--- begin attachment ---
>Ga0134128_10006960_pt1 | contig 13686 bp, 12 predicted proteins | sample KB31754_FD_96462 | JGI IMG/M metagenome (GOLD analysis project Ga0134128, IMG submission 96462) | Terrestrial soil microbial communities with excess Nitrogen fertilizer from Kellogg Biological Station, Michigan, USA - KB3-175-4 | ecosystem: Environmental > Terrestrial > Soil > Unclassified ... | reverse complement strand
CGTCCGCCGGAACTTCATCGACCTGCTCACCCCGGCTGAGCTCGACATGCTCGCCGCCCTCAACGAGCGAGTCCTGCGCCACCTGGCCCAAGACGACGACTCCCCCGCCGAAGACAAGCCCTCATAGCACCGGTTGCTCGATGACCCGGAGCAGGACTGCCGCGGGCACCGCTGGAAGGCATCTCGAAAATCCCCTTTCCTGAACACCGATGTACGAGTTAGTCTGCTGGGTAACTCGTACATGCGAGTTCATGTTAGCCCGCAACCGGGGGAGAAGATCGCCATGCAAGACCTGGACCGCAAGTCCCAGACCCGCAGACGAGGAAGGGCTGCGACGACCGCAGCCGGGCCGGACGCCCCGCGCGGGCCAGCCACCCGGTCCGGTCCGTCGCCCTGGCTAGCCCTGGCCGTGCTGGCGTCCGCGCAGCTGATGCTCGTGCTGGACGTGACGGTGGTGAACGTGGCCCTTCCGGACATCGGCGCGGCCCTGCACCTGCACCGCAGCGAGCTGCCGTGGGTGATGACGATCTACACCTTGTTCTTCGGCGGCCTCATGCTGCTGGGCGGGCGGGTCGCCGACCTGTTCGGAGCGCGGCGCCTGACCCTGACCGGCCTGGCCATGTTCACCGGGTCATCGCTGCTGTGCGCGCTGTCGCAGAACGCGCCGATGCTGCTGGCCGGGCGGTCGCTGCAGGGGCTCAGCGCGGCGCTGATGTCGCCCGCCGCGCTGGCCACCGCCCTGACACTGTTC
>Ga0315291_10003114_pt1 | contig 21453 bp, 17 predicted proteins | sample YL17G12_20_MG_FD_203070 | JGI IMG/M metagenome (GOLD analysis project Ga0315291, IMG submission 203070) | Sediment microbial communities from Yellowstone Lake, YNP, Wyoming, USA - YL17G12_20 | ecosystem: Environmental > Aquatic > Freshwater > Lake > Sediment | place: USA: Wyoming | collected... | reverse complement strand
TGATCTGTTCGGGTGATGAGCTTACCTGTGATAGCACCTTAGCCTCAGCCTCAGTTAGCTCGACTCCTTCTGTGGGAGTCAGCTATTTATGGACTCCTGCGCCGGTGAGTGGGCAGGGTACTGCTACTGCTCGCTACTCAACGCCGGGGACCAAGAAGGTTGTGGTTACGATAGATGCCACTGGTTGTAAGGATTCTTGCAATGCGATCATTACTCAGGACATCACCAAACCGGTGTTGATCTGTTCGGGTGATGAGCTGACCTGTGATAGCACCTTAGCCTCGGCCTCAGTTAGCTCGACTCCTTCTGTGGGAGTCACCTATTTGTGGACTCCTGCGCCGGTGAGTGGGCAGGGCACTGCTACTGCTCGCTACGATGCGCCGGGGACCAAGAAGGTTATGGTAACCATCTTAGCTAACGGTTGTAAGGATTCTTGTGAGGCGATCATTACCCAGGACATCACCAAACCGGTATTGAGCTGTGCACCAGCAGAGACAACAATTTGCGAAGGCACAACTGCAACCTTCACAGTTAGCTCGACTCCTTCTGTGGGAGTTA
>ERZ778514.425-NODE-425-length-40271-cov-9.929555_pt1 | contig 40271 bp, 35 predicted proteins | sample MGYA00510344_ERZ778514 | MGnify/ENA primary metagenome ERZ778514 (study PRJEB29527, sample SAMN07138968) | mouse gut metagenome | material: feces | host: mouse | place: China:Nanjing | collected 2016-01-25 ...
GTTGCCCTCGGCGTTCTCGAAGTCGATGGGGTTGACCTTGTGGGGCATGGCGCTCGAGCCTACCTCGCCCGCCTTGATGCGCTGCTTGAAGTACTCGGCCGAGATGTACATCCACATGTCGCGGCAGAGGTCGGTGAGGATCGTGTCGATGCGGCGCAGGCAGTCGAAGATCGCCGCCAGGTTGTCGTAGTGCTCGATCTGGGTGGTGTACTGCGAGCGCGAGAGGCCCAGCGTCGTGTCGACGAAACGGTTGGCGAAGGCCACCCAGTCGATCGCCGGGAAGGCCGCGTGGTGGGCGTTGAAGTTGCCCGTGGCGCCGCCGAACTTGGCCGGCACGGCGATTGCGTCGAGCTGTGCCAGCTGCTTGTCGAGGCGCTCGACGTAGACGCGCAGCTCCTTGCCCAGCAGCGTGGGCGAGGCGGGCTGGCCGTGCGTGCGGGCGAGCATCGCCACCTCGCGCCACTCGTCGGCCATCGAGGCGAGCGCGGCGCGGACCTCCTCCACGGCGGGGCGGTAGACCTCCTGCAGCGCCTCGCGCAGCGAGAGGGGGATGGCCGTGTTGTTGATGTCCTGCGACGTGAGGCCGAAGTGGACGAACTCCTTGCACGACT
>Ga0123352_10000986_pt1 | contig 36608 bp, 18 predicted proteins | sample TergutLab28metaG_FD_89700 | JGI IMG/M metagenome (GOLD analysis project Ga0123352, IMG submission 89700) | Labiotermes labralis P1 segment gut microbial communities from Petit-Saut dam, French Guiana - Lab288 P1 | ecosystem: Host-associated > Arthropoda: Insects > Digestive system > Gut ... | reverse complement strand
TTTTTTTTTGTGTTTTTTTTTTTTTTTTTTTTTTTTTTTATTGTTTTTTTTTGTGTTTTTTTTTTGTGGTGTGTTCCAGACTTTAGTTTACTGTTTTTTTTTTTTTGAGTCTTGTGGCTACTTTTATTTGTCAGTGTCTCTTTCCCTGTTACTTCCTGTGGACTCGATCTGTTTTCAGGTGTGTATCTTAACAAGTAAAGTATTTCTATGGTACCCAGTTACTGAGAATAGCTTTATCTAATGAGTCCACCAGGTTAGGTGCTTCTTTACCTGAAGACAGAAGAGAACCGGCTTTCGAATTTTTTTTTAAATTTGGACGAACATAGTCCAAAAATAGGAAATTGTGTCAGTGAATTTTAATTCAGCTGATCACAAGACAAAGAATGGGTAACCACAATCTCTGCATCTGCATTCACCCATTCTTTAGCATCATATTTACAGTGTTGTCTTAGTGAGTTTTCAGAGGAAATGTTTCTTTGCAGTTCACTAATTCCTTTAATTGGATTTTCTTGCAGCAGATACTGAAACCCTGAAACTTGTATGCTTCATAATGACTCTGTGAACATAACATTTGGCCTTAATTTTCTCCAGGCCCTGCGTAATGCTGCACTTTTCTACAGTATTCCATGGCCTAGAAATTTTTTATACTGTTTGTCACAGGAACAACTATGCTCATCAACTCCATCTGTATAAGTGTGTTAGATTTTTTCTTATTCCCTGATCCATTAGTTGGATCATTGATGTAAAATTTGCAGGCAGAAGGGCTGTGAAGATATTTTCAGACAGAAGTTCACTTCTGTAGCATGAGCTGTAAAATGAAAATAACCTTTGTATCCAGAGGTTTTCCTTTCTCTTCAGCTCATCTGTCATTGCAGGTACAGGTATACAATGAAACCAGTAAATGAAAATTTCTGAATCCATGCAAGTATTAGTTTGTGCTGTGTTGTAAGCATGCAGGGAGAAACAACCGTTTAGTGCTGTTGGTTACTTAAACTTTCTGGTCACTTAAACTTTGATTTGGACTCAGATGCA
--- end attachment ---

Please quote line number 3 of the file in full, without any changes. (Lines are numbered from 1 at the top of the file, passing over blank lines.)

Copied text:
>Ga0315291_10003114_pt1 | contig 21453 bp, 17 predicted proteins | sample YL17G12_20_MG_FD_203070 | JGI IMG/M metagenome (GOLD analysis project Ga0315291, IMG submission 203070) | Sediment microbial communities from Yellowstone Lake, YNP, Wyoming, USA - YL17G12_20 | ecosystem: Environmental > Aquatic > Freshwater > Lake > Sediment | place: USA: Wyoming | collected... | reverse complement strand